Ellery is an associate attorney at Dellino Law Group, where his practice focuses on all manner of domestic relations at every stage of litigation. Ellery has seen amicable divorces of parents who get along with one another and love their children, and he has seen high conflict parties who were prepared to walk away from half-million-dollar property settlements over an emotional attachment to a collection of books. Ellery has helped clients to settle their marital property before so much as a shred of paper was filed, and has litigated appeals to fruition where the trial judge applied the wrong test in an alimony calculation. Ellery has helped clients obtain protective orders against abusive spouses, children, and parents alike.
I am an east coast native and recent transplant to the PNW. I grew up in the hurried, dog-eat-dog suburbs of Washington, D.C., which never quite felt like home. But I also grew up visiting my extended family on Vashon Island. Having been a regular visitor here for the past 30 years, I like to consider myself an honorary native northwesterner.
I attended the University of Baltimore School of Law where I honed my advocacy skills by participating in moot court for all three years, interning for an associate judge on Maryland's highest court, and participating in the school's appellate advocacy clinic by representing the state in an actual criminal appeal. I graduated magna cum laude in 2013 after earning an array of advocacy awards.
After law school, I represented national banking institutions in collection, foreclosure, and related collateral litigation at both the state and federal level. The work was not exactly uplifting, but it allowed me to be in court three to four days per week, every week. After two years, I shifted to a general civil litigation firm, practicing primarily family and foreclosure defense law. I also handled contractual disputes, real property disputes, construction claims, and a litany of other fields.
Why Family Law?
Human beings are emotional creatures, and family cases are challenging because of those emotions. When long-time partners separate, the emotional toll is significant even where the reason for the separation is amicable. When parents face the prospect of suddenly not having their children with them every day, the reaction can be visceral and all-consuming even in the best of circumstances. When a lifetime of retirement savings and planning is thrown into a state of uncertainty, uncertainty and confusion can cloud our better judgment. When you or a loved one's safety is in jeopardy at the hands of a family member or an intimate partner, fear can overwhelm us to the point of being paralyzed.
In that sense, family law is the most “human” legal practice there is. My own divorce nearly a decade ago was traumatic for me, even without any child custody or property issues to resolve. I was lost, confused, and just wanted it to go away. Dear friends of mine have been to court to seek the protection of the court from aggressive ex-boyfriends. They were terrified and turned to me during my law enforcement days to give advice that, at the time, I was ill-equipped to give. Family law, and its emotional effects, impact those we see every day – our family, our friends, our coworkers.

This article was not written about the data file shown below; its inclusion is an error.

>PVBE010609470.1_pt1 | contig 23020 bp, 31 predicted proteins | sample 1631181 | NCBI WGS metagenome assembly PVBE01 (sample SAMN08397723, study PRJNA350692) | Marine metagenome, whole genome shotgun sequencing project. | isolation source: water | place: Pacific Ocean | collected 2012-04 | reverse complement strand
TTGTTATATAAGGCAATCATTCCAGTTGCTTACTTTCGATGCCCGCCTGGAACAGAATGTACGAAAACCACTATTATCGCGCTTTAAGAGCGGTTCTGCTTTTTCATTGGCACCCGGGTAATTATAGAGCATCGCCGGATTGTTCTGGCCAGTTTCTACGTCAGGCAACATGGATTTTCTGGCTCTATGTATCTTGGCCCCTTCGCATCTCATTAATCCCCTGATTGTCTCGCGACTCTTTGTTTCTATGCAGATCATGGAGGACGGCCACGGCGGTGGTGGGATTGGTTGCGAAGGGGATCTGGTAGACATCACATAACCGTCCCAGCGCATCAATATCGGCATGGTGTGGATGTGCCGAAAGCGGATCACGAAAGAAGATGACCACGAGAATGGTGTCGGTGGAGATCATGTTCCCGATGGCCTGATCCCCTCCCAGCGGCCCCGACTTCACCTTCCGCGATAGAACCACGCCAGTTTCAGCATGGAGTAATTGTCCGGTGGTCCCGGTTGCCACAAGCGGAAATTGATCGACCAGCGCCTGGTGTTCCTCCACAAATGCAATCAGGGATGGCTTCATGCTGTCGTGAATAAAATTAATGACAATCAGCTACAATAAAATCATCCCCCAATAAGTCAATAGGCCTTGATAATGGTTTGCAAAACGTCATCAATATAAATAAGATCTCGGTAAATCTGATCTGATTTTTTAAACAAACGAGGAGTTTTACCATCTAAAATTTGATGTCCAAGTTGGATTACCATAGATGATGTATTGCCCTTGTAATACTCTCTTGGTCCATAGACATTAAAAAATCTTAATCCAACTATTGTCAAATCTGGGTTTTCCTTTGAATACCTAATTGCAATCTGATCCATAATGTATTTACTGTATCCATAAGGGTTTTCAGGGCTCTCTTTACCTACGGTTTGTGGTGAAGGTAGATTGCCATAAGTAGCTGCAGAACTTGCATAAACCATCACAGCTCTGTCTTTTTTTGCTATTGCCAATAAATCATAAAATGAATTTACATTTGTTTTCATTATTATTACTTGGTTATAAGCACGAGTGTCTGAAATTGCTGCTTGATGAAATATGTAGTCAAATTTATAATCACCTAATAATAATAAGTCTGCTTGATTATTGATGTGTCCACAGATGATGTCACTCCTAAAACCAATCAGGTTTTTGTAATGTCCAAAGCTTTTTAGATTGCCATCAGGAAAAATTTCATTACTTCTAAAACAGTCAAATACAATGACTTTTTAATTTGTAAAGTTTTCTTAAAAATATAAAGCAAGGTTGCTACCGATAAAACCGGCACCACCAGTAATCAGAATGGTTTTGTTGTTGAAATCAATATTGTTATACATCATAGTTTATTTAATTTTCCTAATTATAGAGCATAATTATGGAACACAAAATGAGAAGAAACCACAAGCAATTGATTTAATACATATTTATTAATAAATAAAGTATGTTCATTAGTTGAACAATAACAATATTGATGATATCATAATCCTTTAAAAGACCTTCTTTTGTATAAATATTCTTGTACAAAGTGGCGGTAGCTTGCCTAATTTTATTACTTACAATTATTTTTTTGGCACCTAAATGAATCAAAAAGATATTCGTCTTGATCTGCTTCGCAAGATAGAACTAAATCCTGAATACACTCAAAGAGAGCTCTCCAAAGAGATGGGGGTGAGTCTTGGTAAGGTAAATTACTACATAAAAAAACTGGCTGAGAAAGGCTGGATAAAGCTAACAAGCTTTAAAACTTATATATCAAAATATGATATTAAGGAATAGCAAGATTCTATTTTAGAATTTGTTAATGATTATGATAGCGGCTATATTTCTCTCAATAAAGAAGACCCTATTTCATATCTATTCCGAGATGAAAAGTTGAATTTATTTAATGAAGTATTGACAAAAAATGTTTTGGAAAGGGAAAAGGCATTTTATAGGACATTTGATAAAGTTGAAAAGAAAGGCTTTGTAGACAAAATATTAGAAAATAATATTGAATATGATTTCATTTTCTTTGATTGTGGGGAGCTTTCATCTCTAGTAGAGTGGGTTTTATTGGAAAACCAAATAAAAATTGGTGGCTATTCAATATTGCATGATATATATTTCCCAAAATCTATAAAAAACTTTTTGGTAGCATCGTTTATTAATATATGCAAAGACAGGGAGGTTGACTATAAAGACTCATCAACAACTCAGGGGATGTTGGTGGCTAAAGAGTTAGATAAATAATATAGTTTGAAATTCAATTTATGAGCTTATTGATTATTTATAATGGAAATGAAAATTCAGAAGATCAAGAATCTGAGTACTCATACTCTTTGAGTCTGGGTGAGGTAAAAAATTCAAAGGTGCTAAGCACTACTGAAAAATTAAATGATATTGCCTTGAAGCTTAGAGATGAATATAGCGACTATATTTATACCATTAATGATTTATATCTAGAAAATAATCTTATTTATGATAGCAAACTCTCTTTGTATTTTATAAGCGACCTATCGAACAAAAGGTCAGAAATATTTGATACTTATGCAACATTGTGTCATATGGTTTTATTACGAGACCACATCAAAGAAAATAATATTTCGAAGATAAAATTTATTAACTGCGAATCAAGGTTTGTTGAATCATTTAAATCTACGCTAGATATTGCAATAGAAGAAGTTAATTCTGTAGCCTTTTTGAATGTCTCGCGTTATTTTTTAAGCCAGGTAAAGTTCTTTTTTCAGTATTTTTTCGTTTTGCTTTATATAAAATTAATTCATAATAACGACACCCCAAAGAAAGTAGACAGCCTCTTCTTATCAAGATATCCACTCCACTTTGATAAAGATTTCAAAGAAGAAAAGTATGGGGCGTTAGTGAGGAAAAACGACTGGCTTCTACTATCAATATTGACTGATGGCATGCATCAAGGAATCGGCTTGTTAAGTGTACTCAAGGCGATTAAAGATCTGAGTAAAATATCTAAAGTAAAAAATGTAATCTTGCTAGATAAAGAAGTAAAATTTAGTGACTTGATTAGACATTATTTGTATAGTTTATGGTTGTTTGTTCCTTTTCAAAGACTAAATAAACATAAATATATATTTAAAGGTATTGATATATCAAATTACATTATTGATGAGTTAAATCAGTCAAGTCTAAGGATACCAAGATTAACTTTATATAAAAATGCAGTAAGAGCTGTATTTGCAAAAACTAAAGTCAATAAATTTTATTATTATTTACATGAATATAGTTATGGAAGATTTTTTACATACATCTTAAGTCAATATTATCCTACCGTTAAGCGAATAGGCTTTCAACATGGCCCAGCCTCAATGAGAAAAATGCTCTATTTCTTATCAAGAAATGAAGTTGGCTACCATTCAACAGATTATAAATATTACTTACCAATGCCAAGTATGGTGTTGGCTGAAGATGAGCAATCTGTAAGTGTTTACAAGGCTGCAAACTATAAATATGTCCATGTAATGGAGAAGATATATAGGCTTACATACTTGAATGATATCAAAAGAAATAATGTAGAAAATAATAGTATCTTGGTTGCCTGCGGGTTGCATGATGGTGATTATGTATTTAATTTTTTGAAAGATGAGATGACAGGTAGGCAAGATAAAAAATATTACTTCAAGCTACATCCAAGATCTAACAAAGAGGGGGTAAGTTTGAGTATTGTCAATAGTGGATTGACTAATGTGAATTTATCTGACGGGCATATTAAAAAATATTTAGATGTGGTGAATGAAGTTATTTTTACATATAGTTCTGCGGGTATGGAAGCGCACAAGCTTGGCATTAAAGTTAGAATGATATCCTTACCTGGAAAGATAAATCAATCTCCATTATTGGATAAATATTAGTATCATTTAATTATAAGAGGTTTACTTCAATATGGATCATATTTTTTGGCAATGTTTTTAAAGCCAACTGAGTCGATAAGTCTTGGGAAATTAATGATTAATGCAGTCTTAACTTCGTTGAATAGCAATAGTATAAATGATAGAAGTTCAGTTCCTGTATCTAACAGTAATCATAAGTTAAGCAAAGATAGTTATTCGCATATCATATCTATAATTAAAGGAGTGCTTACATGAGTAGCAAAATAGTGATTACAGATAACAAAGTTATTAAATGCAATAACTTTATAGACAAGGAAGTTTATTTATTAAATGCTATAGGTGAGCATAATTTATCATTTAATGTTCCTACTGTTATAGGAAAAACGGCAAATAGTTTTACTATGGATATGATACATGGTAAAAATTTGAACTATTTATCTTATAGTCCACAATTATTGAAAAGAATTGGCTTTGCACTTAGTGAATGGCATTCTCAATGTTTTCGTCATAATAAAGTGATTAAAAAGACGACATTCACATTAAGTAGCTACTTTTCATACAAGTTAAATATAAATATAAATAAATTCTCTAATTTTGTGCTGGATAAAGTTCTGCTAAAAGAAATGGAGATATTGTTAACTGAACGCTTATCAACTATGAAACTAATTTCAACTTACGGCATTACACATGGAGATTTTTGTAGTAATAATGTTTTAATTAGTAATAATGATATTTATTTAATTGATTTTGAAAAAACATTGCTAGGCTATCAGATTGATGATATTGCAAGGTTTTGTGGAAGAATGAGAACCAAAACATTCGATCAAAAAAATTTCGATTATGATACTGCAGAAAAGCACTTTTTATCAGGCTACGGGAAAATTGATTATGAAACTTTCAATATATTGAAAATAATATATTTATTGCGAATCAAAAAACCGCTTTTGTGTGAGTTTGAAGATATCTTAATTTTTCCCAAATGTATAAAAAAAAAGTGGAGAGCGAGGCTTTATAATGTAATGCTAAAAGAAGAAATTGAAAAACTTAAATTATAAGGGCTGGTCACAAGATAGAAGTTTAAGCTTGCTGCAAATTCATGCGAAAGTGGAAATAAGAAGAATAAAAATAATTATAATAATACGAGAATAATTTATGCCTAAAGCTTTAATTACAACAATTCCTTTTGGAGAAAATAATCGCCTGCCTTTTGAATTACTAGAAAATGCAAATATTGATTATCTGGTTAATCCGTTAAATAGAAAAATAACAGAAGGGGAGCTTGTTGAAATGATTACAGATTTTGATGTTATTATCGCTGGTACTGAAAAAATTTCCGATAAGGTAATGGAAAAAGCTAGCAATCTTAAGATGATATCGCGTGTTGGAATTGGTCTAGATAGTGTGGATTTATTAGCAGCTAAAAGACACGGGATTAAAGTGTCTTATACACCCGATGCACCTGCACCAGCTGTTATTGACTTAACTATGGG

These emotional reactions, while entirely natural and understandable, also do not matter one bit to the court that will be deciding the issues. Because these emotions impact us but not our courts of law, considered legal advice and guidance is crucial to obtaining positive outcomes in these cases. The family attorney must help the client navigate the turbulent emotional seas of their case to arrive on sound legal shores. That is why I do this work.
Behind the Curtain
Lawyers are not professional robots, they are people. I have always found that it helps to know a little about your lawyer in family cases, as trust is critical to success. Here is a little about me.
I'm the oldest of four, with a sister just younger than me and two little half-brothers. I took an unusual route getting to where I am today. I went straight into the work force after high school and did not give much thought to academia. But after losing my “dream” job as a police officer, I shifted my focus back to school and completed my undergraduate degree in psychology. I quickly realized that an ex-police officer with a psychology essentially had no marketable job skills, and I got myself into law school.
After marrying my far better half, we resolved to make our big move west. I had always been drawn to this part of the country, and my wife is an Idaho native who had been feeling a strong urge to move back west for some time. We researched, planned, got our bar admissions (she's a lawyer, too), and sold our home back in Maryland. We settled on picturesque Vashon Island, the home of so many of my fondest childhood memories. We are welcoming our first child in December of this year.
My favorite stress reliever is cooking a big meal. My dad taught me to cook, which is to say, he taught me how to understand ingredients and use them without a formal recipe. I usually cook while I listen to music, which can be anything from John Prine to Benny Goodman to AC/DC. I play at the guitar when I'm not cooking, although not especially well. I also enjoy hiking our region's spectacular mountains and forests, sampling local food, wine, and craft beer, and simply looking out over my deck and soaking in the view of Puget Sound and Mt. Rainier.